August 09, 2016
Scientists from the United Kingdom have pioneered a new treatment to prevent bacterial skin infections that could be used to battle “superbugs” in health care facilities, according to their published findings in PLOS One.
Antibiotic-resistant bacteria are the cause of 1 in 4 infections among patients in long-term care hospitals, according to the Centers for Disease Control and Prevention. Patients with drug-resistant infections such as MRSA are estimated to be 64% more likely die than individuals with a non-resistant form of the infection.
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Researchers used proteins found in human cells called tetraspanins to make it more difficult for bacteria to attach to skin wounds such as bedsores and pressure ulcers. Use of the proteins has been proven to effectively treat antibiotic-resistant bacteria in previous studies, according the news release.
This treatment was trialed on a model of 3D tissue engineered skin (TEskin) developed by Sheila Macneil, PhD, also from the University, which mimics the tissue structure of normal adult skin and can model infected wounds. Unlike conventional antibiotics, the tetraspanin proteins do not directly kill bacteria and so do not encourage the evolution of resistance.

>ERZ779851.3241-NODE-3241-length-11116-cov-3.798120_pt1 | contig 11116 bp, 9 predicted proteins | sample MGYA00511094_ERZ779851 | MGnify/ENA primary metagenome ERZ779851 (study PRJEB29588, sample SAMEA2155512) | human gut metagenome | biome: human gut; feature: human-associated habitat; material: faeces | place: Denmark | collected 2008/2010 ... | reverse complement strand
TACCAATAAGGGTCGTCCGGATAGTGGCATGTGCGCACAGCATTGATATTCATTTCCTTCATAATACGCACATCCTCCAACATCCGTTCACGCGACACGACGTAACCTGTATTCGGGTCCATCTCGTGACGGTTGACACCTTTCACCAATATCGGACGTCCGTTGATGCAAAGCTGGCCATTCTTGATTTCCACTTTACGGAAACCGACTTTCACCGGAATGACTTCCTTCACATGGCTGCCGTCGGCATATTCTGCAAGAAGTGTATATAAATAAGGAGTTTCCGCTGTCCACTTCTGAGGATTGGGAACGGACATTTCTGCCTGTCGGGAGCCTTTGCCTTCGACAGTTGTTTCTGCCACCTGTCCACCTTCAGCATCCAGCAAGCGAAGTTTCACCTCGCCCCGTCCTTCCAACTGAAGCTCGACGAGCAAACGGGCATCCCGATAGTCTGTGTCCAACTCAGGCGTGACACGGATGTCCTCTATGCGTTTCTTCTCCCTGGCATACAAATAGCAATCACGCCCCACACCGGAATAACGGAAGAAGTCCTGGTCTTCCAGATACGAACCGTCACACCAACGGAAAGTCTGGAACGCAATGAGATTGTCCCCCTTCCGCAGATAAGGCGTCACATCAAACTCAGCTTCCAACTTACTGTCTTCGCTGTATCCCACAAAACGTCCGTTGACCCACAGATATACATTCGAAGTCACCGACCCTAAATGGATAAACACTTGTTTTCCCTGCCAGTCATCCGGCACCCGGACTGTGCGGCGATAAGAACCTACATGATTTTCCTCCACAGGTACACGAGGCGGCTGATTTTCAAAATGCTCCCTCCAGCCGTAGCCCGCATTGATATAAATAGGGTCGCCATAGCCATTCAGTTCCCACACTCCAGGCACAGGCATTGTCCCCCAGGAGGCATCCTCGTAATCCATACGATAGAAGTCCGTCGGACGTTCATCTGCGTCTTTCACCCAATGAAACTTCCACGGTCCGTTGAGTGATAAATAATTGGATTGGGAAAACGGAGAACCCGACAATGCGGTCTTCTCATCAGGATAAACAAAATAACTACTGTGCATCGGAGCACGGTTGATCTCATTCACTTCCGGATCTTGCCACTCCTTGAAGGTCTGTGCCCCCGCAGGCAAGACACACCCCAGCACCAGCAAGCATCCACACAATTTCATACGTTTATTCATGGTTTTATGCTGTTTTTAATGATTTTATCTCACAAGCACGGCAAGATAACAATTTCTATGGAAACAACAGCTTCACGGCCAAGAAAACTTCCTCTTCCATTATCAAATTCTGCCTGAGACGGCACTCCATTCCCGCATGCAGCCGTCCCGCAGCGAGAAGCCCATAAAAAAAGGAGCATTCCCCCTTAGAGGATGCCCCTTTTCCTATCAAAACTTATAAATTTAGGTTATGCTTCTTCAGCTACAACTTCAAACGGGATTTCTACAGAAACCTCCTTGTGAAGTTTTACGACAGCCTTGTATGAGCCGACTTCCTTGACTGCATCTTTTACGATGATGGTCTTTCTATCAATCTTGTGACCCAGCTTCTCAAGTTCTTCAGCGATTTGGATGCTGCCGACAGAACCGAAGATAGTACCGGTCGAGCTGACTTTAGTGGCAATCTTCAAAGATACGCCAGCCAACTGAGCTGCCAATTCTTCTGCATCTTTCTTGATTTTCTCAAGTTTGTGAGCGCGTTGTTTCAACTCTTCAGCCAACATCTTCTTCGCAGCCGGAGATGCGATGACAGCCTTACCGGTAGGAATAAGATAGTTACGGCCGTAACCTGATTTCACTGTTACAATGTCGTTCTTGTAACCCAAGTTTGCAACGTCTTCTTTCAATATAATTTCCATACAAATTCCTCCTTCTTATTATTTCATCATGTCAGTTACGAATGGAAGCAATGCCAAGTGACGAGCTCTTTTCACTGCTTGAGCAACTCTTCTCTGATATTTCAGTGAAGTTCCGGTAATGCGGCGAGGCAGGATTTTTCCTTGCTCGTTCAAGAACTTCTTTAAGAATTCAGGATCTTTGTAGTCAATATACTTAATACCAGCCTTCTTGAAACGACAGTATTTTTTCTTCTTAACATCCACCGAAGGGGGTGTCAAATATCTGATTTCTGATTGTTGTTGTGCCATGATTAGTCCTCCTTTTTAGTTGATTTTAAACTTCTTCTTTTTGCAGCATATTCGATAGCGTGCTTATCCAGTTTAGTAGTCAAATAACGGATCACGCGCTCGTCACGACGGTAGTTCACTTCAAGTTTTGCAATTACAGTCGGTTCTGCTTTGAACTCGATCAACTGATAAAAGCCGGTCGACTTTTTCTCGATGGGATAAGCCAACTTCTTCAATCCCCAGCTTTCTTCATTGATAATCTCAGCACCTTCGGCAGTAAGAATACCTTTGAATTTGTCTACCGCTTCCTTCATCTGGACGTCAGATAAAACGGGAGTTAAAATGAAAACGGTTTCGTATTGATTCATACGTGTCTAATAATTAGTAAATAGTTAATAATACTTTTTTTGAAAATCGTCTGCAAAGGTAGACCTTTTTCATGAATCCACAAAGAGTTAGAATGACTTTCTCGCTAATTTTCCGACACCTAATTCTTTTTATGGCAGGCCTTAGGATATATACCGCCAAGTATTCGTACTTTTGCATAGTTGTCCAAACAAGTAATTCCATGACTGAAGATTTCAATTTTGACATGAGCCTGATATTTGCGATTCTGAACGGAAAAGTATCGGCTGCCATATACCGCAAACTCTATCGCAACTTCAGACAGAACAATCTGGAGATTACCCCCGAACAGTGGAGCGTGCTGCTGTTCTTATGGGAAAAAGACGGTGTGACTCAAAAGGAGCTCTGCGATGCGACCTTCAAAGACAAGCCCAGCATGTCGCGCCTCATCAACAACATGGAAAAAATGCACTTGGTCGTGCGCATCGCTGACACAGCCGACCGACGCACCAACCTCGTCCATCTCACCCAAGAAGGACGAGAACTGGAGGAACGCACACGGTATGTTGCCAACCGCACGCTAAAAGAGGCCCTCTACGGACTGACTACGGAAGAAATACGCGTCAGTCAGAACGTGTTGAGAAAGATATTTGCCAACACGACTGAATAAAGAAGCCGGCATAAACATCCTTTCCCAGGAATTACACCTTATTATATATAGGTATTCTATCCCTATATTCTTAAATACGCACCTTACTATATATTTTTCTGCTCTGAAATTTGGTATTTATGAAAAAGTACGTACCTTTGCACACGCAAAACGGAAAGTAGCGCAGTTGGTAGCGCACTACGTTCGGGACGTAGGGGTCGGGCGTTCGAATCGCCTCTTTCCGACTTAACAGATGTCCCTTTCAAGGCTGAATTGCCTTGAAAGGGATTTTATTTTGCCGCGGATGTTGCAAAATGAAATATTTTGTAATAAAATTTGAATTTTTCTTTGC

Lead study author Pete Monk, PhD, University of Sheffield’s Department of Infection (UK), said: “The therapy could be administered to patients using a gel or cream and could work well as a dressing. We’re hoping it can reach [the] clinical trials stage in the next three to five years.”
Dr Macneil said: “This research is a new way to fight bacteria that does not add to antibiotic resistance. Rather than try to kill bacteria, this approach uses a knowledge of how they normally attach to skin cells to reduce their ability to attach.” —Amanda Del Signore